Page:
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Short is fat and rude as parody of reporter

Sunday, June 17, 2001

By Rob Owen, Post-Gazette TV Editor

He's ignorant, slovenly and his vocal range spans several octaves.

He's Jiminy Glick (Martin Short), an entertainment reporter who's not afraid to ask celebrities impertinent questions.

In Wednesday's premiere of "Primetime Glick" (10:30 p.m., Comedy Central, following a new episode of "South Park"), Glick interviews and insults Bill Maher and Steve Martin. In a future episode, he tangles with Pittsburgh native Dennis Miller and they discuss Scientology.

"I only made it 200 pages into 'Dianetics' and then my head exploded like I was in a David Cronenberg film," Miller says. "What do you make of it?"

Glick, who never allows ignorance to stop him from asking or answering a question, replies without hesitation.

"I only know that you go into a desert somewhere and there's a ship there and you sign a huge check and if you don't, they kill you," Glick says.


"Primetime Glick"

When: 10:30 p.m. Wednesday on Comedy Central.

Starring: Martin Short.


Short is at his best in "Primetime Glick" when he's playing the pompous title character, interviewing actors as he unwittingly mocks them (Glick calls Jerry Seinfeld "a barnacle on the hull of show business" during an interview).

Other parts of "Primetime Glick" don't fare as well. Parodies of movies and celebrities come off as forced. Short as Tom Green is not as funny (or as accurate an impression) as when Andy Dick played Tom Green on his recent MTV series.

Even when "Primetime Glick" falters during such tangents, there's always Jiminy Glick at the center to make the half-hour funny.

The Glick character first appeared on Short's short-lived daytime talk show (1999-2000). In a phone interview earlier this month, Short said he wanted to create a character that wouldn't be recognizable as Martin Short. His look as a bee sting victim in the movie "Pure Luck" inspired the look of swollen, prosthetically enhanced Glick. The character's disposition came from encounters with entertainment journalists.

"I've done a few junkets in my day and some of the guys always made me laugh with their ongoing attempts to be provocative and with their lack of preparation," Short said. "Basically, I've always been drawn to eccentric characters."

In January at the Television Critics Association winter press tour, Short appeared in his Glick costume and answered a half-hour of questions in character that gave a pretty clear indication of Glick's personality.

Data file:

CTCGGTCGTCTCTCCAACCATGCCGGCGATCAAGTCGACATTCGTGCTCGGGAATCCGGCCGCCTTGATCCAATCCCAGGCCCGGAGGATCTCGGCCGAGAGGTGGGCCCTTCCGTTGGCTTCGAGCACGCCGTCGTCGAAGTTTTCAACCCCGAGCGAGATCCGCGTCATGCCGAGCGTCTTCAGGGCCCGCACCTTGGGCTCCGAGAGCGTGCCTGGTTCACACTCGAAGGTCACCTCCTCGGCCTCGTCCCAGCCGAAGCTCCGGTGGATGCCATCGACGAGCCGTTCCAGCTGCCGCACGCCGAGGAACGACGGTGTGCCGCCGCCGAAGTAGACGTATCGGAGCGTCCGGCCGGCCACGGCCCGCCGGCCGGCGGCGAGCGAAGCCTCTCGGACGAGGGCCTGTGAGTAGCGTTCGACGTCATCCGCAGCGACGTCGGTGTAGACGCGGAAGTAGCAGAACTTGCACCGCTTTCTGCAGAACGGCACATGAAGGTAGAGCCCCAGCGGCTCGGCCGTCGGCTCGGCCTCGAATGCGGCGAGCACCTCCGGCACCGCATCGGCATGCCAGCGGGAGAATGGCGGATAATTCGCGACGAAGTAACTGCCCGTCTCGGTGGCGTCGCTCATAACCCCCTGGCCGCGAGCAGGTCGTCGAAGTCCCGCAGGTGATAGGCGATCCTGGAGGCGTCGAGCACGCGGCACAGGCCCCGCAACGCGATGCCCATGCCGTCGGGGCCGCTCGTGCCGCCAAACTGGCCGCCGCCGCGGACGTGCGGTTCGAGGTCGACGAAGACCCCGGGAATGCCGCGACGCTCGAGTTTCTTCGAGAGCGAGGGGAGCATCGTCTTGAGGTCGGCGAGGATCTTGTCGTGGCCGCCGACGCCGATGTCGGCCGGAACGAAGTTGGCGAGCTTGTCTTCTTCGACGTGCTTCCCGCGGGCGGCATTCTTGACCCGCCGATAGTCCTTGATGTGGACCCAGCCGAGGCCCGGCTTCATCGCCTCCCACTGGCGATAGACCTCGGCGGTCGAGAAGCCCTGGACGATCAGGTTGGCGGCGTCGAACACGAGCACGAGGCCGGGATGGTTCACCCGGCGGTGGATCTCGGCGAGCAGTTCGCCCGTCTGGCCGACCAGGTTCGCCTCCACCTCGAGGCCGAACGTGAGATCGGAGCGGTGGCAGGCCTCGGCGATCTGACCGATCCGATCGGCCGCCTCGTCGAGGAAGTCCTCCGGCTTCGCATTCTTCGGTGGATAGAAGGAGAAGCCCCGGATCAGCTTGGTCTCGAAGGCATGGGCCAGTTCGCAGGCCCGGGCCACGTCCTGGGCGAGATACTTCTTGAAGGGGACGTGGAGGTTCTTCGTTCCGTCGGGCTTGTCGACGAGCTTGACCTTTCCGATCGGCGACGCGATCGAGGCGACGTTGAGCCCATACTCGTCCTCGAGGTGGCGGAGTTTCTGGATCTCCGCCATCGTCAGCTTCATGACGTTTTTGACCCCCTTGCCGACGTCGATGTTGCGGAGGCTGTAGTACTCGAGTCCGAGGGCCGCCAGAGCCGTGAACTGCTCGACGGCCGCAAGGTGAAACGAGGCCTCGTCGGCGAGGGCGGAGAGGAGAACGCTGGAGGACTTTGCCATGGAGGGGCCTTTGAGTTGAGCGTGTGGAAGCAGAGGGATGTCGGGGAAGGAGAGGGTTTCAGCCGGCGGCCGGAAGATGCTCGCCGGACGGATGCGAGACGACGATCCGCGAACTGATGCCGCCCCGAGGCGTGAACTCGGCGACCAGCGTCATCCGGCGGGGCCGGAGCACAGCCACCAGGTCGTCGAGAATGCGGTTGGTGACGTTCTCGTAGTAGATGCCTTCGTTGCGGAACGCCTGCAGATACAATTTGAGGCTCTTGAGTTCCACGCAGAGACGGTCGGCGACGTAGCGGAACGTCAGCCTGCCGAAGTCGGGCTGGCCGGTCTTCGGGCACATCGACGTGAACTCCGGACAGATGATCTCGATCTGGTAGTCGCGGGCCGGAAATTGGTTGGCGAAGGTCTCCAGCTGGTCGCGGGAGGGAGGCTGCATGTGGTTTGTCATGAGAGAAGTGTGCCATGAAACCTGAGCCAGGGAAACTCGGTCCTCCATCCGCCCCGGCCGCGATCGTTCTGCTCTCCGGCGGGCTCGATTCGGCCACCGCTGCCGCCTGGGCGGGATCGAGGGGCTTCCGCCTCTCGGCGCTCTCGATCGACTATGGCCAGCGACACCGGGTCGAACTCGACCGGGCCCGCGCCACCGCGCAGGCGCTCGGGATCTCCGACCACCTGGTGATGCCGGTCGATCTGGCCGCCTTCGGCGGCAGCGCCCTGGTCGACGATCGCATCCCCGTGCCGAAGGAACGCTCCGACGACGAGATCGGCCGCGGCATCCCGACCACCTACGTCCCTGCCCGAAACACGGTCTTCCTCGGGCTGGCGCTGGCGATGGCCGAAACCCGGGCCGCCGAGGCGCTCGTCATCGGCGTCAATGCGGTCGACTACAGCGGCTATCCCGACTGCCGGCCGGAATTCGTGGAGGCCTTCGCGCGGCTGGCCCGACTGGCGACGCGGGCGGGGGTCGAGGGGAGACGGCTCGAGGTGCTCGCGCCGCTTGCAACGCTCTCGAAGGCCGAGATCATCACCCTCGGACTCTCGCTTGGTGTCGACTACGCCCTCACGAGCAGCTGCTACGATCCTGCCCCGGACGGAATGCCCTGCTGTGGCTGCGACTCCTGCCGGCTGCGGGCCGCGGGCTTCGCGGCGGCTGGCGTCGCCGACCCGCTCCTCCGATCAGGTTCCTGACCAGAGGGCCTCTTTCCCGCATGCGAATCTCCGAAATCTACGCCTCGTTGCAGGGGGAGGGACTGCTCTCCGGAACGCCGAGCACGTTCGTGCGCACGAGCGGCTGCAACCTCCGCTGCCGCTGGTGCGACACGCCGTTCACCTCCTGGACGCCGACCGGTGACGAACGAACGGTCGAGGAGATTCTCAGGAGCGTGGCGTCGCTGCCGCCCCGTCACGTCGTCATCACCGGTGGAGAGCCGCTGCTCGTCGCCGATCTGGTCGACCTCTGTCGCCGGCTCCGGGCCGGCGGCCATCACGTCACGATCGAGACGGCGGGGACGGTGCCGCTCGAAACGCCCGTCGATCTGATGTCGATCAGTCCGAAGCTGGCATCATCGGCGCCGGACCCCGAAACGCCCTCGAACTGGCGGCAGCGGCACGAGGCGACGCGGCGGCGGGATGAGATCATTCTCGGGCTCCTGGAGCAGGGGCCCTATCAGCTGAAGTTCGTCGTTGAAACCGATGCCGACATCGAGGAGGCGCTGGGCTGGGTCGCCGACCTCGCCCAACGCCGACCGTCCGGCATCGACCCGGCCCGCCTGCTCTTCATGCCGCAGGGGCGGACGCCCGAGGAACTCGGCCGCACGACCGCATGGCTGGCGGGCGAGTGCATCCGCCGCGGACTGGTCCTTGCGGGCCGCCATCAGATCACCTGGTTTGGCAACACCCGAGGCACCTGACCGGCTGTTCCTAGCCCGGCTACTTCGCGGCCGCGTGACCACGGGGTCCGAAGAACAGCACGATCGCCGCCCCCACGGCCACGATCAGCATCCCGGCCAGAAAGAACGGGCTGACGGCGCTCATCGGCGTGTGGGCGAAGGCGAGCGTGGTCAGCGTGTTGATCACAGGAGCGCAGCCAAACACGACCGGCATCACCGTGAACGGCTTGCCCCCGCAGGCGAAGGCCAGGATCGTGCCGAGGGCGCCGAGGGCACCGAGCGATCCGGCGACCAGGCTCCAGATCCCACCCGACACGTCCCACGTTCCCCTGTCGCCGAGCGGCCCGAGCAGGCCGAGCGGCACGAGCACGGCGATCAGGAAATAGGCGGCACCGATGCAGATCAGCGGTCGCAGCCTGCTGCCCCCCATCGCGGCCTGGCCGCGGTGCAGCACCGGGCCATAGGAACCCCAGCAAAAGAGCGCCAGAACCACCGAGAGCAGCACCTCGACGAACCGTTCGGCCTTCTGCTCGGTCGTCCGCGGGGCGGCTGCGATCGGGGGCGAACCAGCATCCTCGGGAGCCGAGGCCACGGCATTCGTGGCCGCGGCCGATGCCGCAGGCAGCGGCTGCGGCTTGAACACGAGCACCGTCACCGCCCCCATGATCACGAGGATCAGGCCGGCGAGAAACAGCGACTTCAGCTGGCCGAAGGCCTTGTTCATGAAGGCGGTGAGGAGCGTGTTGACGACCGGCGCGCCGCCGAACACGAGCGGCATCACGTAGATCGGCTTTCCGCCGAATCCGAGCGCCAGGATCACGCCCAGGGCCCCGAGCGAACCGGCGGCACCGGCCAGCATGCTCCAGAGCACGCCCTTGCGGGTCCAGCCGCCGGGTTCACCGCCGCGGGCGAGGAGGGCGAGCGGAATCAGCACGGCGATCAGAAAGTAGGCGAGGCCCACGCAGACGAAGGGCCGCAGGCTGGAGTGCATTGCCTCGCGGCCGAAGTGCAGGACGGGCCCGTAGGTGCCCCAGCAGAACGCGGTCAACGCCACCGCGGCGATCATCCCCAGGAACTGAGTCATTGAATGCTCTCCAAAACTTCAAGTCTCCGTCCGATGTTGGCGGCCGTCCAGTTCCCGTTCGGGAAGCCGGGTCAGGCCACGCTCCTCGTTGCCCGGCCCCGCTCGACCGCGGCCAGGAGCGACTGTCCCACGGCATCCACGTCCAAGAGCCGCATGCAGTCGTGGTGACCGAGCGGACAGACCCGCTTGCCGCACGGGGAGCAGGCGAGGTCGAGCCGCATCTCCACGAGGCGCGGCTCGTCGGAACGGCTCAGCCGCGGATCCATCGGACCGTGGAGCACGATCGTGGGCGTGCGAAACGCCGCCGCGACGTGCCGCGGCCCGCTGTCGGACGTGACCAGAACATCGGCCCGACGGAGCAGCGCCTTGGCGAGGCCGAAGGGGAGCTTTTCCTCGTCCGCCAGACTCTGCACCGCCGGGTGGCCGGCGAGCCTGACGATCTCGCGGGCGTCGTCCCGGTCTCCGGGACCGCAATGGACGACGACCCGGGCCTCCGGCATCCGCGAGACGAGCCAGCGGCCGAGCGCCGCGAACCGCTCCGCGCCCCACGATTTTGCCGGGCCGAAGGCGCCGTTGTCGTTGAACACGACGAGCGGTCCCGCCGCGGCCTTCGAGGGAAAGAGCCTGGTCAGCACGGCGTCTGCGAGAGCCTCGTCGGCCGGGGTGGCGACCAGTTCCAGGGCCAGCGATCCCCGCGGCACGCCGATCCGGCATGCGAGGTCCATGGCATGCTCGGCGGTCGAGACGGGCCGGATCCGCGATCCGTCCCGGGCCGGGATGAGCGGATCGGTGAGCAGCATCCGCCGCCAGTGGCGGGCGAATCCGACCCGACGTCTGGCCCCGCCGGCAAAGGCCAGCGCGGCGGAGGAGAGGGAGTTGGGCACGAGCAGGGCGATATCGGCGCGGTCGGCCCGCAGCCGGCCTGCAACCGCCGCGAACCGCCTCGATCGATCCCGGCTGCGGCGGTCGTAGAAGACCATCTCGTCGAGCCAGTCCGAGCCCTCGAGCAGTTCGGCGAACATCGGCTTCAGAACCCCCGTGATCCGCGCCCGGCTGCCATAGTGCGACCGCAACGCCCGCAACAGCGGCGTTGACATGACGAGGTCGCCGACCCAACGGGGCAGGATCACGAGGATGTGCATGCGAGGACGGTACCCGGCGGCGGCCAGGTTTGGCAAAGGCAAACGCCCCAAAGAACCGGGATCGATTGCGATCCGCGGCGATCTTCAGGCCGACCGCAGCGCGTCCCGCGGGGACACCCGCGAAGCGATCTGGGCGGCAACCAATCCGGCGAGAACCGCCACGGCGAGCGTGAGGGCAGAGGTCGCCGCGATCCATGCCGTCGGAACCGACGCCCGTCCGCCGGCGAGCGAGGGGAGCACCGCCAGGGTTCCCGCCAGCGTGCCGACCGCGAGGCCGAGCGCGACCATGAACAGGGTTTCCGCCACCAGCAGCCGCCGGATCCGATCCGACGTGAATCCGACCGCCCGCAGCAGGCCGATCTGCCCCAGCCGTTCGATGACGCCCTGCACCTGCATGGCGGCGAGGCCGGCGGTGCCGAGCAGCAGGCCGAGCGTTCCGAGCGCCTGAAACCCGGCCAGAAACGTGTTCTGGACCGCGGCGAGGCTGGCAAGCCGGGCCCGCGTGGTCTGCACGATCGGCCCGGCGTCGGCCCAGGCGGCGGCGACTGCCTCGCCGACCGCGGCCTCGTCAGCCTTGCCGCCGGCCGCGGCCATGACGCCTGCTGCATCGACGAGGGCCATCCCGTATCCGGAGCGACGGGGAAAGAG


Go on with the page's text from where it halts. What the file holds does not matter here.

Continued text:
"You go with the moment," Glick said in describing his interview style. "Sometimes you can make a mistake. I felt like a fool when I asked the late Shari Lewis if she missed Dean. Sometimes your information is simply not what it should be."

Short said working on 10 episodes of "Primetime Glick" was not appreciably better or worse than taping his talk show. He acknowledged having little pressure from Comedy Central over the content of "Primetime Glick," and he said that was also the case with his talk show.

"Even with the talk show there was no one pressuring me to be someone I wasn't," Short said. "The reality was, everyone said we want you to do a show because we think that your sensibility will appeal to people who are disenfranchised by daytime TV. They all watch judge shows because that's the only thing there is to watch. But it turned out there really was no disenfranchisement. To survive, we had to woo people from 'Judge Judy,' but they wanted to watch 'Judge Judy.' "

Short is happier to be at Comedy Central doing the parodies he enjoys most than fronting a network sitcom

"Doing a show for Comedy Central is more like doing something for late night or an HBO special. It's more for your own satisfaction," Short said. "When I feel pressure or discontentment it's if I'm saying, 'Marge, who took the cookies?' And then a bunch of kids jump at me. I'm not even criticizing [sitcom style], I just can't do that. I look at Ray Romano and think he's a genius. His show is real and natural and hysterical and it does have an edge. That's just not one of my talents."

But playing a doughnut-munching celebrity interviewer is. As Variety might put it in a headline: "Glick" clicks.

You can reach Rob Owen at rowen@post-gazette.com. Post questions or comments to www.post-gazette.com/tv under TV Forum.

Thursday, June 14, 2001

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